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- Sunday, February 03, 2013 - From Print Edition




The major tribes from Waziristan Agency have announced to move the International Court of Justice (ICJ) against the US drone attacks in its rugged region bordering Afghanistan over massive collateral damage.


During the ‘Peace Conference’ here on Saturday, Mufti Anwar Jan Mehsud condemned the US for drone strikes in Pakistan’s tribal areas, saying these attacks were killing mostly innocent people and damaging their property.


He said that like other residents of tribal region, Mehsuds were peace-loving people and didn’t support violence, but were being subjected to the growing drone strikes by the US through no fault of their own.


“If these strikes do not stop, which is unlikely to happen, then we will go to the International Court of Justice for relief by getting them stopped,” he said.


Mufti Anwar said that drone attacks were counterproductive and were fanning anti-American sentiments among Pakistan tribesmen.


He said that most of the victims of these attacks were women and children, but the US appeared to be least pushed about them and more interested in pursuing its own agenda in the region at all costs.


The representative of Mehsud tribe said that people of the tribal region would continue protesting against drone strikes at local and international levels besides knocking at the doors of international panels, including the United Nations and courts, for a halt to them.


He said that dialogue should be given a chance for sustainable peace in the region, as use of force had not been delivering the goods.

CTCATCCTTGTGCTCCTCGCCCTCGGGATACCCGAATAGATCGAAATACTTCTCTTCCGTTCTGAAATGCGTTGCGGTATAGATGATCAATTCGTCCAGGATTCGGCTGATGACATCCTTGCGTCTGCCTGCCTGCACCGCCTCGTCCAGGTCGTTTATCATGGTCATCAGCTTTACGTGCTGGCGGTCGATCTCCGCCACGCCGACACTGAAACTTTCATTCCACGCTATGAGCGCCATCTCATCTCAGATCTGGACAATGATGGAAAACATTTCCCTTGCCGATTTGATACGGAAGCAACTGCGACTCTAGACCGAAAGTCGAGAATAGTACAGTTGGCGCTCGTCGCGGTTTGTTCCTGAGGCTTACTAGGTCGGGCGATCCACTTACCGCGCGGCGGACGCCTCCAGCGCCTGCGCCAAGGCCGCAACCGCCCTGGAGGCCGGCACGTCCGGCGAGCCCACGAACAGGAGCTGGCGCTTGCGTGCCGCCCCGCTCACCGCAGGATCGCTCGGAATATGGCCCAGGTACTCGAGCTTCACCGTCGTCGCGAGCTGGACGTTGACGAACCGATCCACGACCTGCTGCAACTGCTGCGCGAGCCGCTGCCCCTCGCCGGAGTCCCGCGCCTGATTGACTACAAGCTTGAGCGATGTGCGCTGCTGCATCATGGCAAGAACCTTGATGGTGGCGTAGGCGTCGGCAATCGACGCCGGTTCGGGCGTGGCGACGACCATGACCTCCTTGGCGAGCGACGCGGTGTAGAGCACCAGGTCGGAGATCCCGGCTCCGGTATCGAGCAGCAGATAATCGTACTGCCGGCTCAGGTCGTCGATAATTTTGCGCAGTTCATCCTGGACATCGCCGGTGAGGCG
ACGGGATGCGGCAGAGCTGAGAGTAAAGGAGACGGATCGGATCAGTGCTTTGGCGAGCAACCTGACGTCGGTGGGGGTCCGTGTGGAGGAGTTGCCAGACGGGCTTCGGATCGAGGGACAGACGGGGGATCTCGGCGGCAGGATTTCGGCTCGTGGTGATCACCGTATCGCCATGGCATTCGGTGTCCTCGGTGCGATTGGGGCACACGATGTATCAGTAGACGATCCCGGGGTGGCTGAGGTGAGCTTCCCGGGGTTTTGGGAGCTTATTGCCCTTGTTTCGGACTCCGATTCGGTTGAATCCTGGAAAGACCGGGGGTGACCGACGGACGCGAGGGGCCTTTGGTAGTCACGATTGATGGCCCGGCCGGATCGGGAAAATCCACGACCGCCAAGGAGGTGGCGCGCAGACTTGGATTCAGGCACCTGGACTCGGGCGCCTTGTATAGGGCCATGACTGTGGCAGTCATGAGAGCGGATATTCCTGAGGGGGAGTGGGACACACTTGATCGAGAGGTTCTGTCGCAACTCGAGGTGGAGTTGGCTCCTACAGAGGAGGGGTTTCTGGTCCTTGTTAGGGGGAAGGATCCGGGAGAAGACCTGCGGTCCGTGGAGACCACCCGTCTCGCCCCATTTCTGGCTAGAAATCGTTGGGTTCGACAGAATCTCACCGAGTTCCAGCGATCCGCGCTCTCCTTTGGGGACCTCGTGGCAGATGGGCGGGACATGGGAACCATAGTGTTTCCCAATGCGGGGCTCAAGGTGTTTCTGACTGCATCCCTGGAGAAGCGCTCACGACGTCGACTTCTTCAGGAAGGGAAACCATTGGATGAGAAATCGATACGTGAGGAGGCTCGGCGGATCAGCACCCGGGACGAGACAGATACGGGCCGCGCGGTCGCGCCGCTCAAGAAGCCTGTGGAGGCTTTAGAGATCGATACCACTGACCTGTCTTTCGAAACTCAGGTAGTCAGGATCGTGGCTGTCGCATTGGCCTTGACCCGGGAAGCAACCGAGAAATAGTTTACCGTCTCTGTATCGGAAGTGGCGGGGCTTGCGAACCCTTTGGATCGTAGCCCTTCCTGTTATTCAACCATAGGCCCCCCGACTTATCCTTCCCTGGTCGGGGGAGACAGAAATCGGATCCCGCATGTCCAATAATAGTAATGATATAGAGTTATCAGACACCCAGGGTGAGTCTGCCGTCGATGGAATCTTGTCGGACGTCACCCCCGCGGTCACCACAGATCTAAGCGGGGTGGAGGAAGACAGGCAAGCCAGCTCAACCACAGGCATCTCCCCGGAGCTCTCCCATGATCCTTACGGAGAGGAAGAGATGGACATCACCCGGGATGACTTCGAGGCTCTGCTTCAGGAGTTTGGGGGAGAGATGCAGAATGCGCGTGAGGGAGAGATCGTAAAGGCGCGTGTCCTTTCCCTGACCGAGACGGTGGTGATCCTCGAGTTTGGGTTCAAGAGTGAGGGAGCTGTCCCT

Another panellist, Mado Jan Gohar Wazir, said that most of the victims of the US drone attacks in Pakistan’s tribal areas were innocent people. He said that the frequent hovering


of the US drones had shaken up tribesmen, especially women and children, so much that they constantly feared for their life.


According to him, unfortunately, the use of force in the tribal areas has forced a large number of the locals into fleeing their homes and living in tents.


Mado Jan said that tribesmen loved Pakistan as much as other Pakistanis did and had nothing to do with terrorist activities.


The panellists said that tribesmen had always fought troublemakers and militants both local and foreigner.


He said the perception about tribesmen being opposed to women’s education was wrong.


“We are not against educating our women. We realise how important educated women and men are for our future and want more and more of our tribesmen and tribeswomen get education. In this respect, we request the army to build schools, colleges and universities in the tribal region for both men and women,” he said.


Jan Assakzai, a London-based security analyst from Jamiat Ulema-i-Islam (F), said that military option for peace had failed in Fata and Afghanistan and therefore, a new strategy was needed for the purpose.